Unlocking the power of a good apology

Jun 06, 2024

6 mins

Unlocking the power of a good apology
Rose Costello


It’s easy to recognize a bad apology when you get one. You feel annoyed at best and cheated at worst. You may think that the wrong-doer doesn’t believe what they are saying. A bad apology puts the blame back on the person expressing hurt feelings, according to Kimberly Best, a mediator and founder of Best Conflict Solutions. It might include lines such as “I’m sorry you feel that way” or “I’m sorry if you were upset,” but that is not really an apology.

Why do we need to apologize?

As children, we are often pushed to apologize even when we don’t see why we should – “Tell your sister you are sorry” – creating the impression that simply saying the words “I’m sorry” is enough to make everything go back to normal. It isn’t, according to Best. “When we step on someone’s toes with an affront that’s intended or not, we cause a separation,” she says. “Hurt people withdraw or attack. Neither is helpful to a relationship. An apology can build the bridge back.”

This is especially important in a professional environment as research shows that apologies can promote forgiveness, reduce anger, and increase trust. “When we apologize, we’re not saying what we did was wrong or that we meant to hurt someone,” says Best. “We’re [saying] we regret that what we did hurt someone. . . It’s not an admission of guilt; it’s an acknowledgment of effect, of care, and of empathy. It’s recognizing that something [we] said or did hurt someone, and I see the hurt.”

The realization that his behavior was not acceptable caused Chris Maguire of Real Estate Exam Ninja to stop and reassess his actions while he was trying to negotiate the purchase of a rebrick building in San Francisco. When the seller stopped returning his calls, Maguire realized he had lowballed him – causing insult in the process. “Panic started to set in,” Maguire says. “I’d potentially blown my chance.” The next morning, he swallowed his pride and drafted a sincere apology email. “I acknowledged that my initial offer was disrespectful and didn’t reflect the true value of the property,” he says. “I highlighted the reasons for my interest in the building and expressed my genuine desire to find a win-win solution.”

To his surprise, he received a positive response. “He appreciated my candor and admitted my initial offer had caught him off guard,” he says. “We reopened negotiations, this time with a newfound respect for each other’s positions.” A deal was struck, and a lesson learned. “That experience solidified the importance of a well-timed apology in my negotiation toolbox,” says Maguire.

Empathy will take you far

When it’s warranted, an apology can demonstrate accountability, which is important for maintaining trust, respect, and professionalism, according to Edward Beltran, CEO of Fierce Conversations, a global leadership and development company. “Acknowledging the mistakes made versus just saying sorry allows for greater depth in the conversation, it builds trust, and drives accountability, ultimately meaning the relationship will grow stronger and have those things too.”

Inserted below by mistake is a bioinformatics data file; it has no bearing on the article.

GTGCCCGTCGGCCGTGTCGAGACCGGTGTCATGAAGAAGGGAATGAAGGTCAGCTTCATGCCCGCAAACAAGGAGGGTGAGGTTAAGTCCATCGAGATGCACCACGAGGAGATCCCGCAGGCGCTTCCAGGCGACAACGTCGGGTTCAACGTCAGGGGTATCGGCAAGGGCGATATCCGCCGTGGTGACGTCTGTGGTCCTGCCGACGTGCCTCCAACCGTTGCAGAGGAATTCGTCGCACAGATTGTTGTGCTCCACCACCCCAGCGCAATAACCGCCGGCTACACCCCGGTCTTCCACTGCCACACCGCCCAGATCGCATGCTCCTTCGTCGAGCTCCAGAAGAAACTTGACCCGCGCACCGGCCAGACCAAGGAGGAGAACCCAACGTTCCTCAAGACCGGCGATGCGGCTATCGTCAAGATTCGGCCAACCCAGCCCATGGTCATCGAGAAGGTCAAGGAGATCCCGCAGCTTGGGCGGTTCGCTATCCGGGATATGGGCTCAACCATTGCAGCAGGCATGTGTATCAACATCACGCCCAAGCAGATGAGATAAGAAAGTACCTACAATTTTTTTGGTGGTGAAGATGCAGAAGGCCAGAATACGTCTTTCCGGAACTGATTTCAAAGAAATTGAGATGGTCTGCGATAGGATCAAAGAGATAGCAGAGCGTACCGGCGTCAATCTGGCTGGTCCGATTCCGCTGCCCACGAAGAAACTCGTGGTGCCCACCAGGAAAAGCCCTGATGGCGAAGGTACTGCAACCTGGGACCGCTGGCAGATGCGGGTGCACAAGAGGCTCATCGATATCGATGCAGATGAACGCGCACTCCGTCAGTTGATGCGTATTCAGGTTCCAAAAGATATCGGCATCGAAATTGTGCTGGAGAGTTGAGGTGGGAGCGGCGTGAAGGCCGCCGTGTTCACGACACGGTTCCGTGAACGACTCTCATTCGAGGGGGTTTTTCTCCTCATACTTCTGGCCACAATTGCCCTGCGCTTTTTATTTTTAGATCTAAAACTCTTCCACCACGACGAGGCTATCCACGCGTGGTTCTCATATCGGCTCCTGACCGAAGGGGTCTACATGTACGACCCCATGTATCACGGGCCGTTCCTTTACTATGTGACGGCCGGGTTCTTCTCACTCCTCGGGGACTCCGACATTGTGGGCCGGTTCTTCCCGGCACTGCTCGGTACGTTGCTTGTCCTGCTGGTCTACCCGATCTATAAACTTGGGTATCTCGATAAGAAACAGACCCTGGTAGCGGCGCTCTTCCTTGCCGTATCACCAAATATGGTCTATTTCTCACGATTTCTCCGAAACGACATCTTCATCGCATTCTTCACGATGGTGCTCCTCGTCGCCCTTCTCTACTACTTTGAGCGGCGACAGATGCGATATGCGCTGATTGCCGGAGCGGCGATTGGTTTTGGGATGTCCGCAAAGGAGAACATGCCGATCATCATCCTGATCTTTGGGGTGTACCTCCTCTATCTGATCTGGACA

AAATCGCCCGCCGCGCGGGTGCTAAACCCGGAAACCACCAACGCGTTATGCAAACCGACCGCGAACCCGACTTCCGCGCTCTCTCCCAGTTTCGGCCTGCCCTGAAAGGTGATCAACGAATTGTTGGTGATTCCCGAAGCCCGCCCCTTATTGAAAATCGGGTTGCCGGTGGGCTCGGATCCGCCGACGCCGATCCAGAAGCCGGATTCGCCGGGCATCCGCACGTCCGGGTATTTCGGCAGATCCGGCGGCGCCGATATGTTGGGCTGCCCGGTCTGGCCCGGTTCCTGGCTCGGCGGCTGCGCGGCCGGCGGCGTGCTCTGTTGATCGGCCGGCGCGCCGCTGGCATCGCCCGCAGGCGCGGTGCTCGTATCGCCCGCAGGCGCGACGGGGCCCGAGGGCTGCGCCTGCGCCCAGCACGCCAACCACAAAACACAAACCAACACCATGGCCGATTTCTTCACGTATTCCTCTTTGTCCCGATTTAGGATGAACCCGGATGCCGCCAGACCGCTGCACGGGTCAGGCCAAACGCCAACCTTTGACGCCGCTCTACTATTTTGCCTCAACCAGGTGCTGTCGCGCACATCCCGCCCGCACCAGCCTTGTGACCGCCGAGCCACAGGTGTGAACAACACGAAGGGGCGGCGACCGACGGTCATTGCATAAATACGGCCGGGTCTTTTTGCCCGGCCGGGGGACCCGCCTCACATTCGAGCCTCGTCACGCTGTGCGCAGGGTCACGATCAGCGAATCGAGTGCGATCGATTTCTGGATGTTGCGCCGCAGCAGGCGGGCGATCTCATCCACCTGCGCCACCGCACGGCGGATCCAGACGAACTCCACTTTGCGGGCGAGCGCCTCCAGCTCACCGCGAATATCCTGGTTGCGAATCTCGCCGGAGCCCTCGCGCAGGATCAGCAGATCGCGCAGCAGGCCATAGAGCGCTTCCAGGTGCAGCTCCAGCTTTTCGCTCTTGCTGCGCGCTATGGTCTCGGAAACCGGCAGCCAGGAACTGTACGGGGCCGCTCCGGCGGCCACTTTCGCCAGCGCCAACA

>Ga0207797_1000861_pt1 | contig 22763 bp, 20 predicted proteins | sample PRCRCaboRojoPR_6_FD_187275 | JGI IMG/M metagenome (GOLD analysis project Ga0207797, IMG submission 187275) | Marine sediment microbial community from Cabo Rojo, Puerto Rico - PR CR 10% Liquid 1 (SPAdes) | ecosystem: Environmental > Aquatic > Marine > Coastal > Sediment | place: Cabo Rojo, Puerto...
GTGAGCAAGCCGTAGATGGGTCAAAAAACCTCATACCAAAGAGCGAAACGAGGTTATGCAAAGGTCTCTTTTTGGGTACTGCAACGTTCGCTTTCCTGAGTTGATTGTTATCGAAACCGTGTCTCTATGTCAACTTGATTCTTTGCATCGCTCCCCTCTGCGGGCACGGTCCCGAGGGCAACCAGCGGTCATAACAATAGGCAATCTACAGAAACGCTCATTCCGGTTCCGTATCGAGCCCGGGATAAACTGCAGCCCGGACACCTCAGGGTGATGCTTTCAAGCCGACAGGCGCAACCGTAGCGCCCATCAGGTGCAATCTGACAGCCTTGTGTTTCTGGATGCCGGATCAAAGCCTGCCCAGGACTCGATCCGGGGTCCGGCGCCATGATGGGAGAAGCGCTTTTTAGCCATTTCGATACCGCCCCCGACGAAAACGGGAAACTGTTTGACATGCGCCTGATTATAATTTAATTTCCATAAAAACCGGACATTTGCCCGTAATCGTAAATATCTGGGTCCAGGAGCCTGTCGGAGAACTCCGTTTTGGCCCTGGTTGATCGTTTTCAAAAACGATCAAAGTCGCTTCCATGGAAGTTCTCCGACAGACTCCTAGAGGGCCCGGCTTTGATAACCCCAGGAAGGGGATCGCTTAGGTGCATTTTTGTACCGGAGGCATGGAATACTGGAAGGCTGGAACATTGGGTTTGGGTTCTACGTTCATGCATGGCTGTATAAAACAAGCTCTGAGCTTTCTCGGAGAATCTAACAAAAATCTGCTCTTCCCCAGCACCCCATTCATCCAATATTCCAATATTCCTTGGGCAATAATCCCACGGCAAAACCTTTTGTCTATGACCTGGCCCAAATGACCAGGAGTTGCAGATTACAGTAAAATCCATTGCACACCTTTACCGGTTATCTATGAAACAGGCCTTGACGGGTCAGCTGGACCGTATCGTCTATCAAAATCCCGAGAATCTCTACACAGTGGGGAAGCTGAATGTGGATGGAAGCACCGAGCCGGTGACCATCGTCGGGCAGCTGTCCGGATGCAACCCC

Emotional intelligence plays a big part in the psychology of an effective apology, according to Beltran. “Self-awareness allows you to understand your role and impact.” When someone points out your mistake or error – or even if you notice it yourself – you need to have the resilience to not become defensive or fearful, but to assume positive intent by those with whom you have relationships. “Empathy allows you to care about others and recognize that someone needs this emotional experience, which is a positive thing.”

It’s never too late to apologize

Empathy helped James Cunningham, a health and performance coach in Indianapolis, to realize what he needed to do after he received a complaint from a client. “[She had been] making great progress, but suddenly, her performance started to decline,” he says. “I was puzzled and, admittedly, a bit frustrated. So I pushed her harder, thinking she just needed a bit of extra motivation. However, this only seemed to make things worse.”

One day, she approached him and explained that she had been going through some personal issues and that the extra pressure from him was adding to her stress. It would have been easy for him to take offense or to insist that, as a professional, he knew what she needed. But he didn’t. “She was visibly upset and I realized then that I had made a mistake,” says Cunningham. “I had failed to consider what she might be going through outside of our training sessions.”

Cunningham apologized to her sincerely, acknowledging that he had been too focused on her physical progress and had overlooked her emotional well-being. “I assured her that her health, in all aspects, was my top priority and that we would adjust her training plan to accommodate her situation.”

That apology – along with the fact that he swiftly took action to address the issue – changed everything. “She was relieved and grateful for my understanding,” he says. “We managed to find a balance that worked for her, and she was able to get back on track with her fitness goals.” The experience taught him a valuable lesson about the importance of empathy and understanding, he adds. “It’s a lesson I’ve carried with me ever since. So yes, an apology, when sincere and followed by action, can indeed lead to a real resolution.” This holds true regardless of whether you are dealing with a friend, a client, or a colleague.